Personalized Memories: an interactive non-linear storytelling experience based on the short story “Simulacrum” by Ken Liu

 

I. Original Text

Ken Liu’s short story “Simulacrum,” originally published in 2011, starts off with the following quote:

[A] photograph is not only an image (as a painting is an image), an interpretation of the real; it is also a trace, something directly stenciled off the real, like a footprint or a death mask.

—Susan Sontag

The interview-style narrative gives insight into the relationship between Paul Larimore, inventor of a reality-capturing technology called the simulacrum, and his estranged daughter Anna. The simulacrum, in addition to projecting a realistic 3D representation of the physical body, takes “a snapshot of the subject’s mental patterns—a representation of [their] personality.” This neural scan is used to re-animate the image, creating a portrait that can interact with the viewer just as if it were the subject themself.

As recognized in the short story, this technology is a realization of our obsession over capturing reality, a concept that we as humans have been fascinated by for centuries. Since the rise of photography, from film to digital, the culture around taking pictures has evolved into an odd set of norms. We tend to pause in the middle of an action and pose for the camera in order to freeze the moment into something that can be revisited in the future. Afterwards, the photo or video is examined over and over again, until it takes on the meaning of the memory itself. The form and shape of the images become integral to the recollection of that specific moment in our minds.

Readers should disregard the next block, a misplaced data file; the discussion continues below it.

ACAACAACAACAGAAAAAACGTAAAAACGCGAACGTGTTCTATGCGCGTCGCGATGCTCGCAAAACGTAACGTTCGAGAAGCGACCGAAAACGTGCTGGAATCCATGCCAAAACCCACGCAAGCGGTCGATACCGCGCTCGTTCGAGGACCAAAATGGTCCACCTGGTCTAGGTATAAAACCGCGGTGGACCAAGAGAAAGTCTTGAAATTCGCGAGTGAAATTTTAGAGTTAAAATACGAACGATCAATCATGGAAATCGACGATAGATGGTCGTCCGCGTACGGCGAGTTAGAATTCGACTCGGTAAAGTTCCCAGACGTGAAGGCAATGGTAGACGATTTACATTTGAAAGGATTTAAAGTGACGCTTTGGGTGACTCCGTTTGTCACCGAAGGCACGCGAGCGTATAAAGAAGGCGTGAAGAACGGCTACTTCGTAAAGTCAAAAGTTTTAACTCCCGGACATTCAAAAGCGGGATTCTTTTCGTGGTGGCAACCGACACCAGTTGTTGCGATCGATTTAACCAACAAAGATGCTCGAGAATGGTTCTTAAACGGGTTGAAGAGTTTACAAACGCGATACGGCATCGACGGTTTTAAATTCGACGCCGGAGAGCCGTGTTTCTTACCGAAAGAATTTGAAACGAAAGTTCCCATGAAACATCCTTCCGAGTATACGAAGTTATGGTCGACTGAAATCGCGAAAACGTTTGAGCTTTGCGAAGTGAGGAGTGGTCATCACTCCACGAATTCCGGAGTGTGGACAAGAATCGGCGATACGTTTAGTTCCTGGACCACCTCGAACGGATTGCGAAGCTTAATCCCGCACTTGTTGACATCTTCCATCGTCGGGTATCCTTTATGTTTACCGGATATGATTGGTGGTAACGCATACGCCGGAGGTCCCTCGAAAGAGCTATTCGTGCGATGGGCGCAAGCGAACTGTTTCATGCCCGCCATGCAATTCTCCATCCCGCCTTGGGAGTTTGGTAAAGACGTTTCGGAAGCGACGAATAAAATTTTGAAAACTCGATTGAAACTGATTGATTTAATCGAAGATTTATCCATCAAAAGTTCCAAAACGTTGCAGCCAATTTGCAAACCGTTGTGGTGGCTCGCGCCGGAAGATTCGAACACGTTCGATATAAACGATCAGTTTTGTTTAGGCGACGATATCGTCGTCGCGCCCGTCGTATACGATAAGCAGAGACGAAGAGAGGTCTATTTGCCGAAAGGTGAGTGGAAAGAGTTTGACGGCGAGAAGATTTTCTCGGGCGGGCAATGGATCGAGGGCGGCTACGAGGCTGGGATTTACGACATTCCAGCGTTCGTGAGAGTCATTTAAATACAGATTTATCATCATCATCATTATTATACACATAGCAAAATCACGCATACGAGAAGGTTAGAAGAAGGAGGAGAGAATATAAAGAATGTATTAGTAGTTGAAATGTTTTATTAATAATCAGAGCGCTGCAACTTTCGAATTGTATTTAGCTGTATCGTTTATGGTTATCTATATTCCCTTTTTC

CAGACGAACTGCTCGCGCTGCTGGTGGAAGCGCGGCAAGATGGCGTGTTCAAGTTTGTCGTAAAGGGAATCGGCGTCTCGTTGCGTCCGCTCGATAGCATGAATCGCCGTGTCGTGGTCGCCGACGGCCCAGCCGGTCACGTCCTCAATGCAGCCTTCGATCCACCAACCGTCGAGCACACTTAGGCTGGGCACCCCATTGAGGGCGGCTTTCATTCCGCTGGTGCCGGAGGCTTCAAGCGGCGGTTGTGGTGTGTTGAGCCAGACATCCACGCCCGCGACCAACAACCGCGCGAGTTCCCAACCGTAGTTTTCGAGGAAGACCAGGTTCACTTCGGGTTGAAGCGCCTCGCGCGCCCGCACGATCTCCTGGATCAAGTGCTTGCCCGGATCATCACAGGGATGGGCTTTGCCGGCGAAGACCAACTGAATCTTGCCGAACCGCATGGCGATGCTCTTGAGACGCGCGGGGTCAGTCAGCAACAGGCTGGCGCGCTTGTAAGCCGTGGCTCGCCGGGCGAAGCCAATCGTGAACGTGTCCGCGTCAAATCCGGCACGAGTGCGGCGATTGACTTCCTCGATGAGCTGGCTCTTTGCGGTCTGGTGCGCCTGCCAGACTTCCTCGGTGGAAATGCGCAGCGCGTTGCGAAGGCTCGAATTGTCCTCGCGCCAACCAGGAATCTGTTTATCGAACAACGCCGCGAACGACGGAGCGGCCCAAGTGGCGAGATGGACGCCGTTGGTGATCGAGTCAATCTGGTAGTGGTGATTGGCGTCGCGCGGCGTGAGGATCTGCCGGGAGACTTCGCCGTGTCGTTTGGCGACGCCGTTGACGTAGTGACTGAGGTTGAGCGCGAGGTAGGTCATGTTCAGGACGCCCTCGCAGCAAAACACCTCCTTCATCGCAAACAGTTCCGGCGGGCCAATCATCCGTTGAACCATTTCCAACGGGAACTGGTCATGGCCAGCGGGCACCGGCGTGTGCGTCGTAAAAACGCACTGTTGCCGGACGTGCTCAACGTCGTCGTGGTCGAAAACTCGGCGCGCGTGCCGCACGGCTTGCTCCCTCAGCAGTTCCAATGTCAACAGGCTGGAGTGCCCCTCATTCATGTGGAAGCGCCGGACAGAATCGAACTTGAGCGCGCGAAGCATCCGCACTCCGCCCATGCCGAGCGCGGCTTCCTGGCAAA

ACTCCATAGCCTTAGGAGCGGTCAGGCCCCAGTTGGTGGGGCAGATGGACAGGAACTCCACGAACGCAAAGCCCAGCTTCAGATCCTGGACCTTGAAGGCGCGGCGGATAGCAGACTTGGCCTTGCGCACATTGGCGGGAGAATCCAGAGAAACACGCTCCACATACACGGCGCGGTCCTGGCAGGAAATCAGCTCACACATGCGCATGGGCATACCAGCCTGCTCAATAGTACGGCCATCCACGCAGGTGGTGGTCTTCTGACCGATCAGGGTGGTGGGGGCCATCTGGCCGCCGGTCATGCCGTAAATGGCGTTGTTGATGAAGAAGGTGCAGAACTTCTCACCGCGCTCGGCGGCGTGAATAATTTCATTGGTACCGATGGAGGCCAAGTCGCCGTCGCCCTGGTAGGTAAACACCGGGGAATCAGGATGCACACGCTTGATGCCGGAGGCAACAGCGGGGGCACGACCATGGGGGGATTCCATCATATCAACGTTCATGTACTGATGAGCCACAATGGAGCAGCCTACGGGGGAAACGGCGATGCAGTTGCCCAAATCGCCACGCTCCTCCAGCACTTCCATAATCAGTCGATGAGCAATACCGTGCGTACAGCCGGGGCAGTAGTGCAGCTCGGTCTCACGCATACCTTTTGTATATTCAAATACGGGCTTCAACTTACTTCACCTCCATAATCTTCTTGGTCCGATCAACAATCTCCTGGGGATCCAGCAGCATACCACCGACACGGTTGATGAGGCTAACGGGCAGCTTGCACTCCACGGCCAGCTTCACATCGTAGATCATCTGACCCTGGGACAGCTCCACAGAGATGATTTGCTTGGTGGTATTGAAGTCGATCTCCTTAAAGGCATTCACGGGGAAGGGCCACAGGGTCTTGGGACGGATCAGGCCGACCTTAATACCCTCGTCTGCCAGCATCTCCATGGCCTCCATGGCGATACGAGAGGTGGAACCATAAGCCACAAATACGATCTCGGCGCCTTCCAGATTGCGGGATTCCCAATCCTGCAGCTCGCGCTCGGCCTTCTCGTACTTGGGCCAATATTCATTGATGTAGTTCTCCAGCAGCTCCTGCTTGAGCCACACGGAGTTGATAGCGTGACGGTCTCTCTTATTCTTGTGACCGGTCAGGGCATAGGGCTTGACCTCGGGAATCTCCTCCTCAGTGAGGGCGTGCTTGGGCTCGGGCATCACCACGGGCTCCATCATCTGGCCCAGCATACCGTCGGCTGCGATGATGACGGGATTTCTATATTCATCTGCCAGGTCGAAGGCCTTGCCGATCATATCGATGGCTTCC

Anna has developed strong feelings against the technology and her father after walking in on him using the simulacrum to relive his sexual fantasy. She delivers the following lecture during the interview:

Photography, videography, holography…the progression of such “reality-capturing” technology has been a proliferation of ways to lie about reality, to shape and distort it, to manipulate and fantasize… The desire to freeze reality is about avoiding reality.

Ironically, she is also holding on to a moment in the past, when she witnessed her father’s weakness, to constantly reinforce her opinion about him. As the simulacrum of her late mother heartbreakingly laments at the end of the piece, “[she has] compressed him, the whole of his life, into that one frozen afternoon, that sliver of him that was most flawed. In [her] mind, [she] traced that captured image again and again, until the person was erased by the stencil.”

 

II. Alternate Version

My project recontextualizes the technology of the simulacrum from Ken Liu’s short story against the backdrop of surveillance capitalism. Tech industry today is largely driven by the commodification of personal and behavioral data of users. In an attempt to shine a light on the unsettling and deeply problematic reality, I imagine how such a personal and intrusive technology would function in our capitalistic society. In this rendition, the “holography” projections would attempt to manipulate the viewers by subtly inserting targeted advertisements and sponsored messages from within.

Personalized Memories will be a semi-autobiographical, web-based, non-linear storytelling experience during which the viewer is put in the shoes of the main character, Jung. A daughter of Korean American immigrant parents, Jung receives a gift from her mother that contains scans of her memories about Jung’s childhood. As the simulated memories are played and replayed, they morph over time to deliver more corporate messages in the voice of the mother. The viewer can visit the memories in any order they desire from the main interface, and each memory will go through “updates” to become more seamlessly integrated with targeted advertisements.

 

III. Simulacra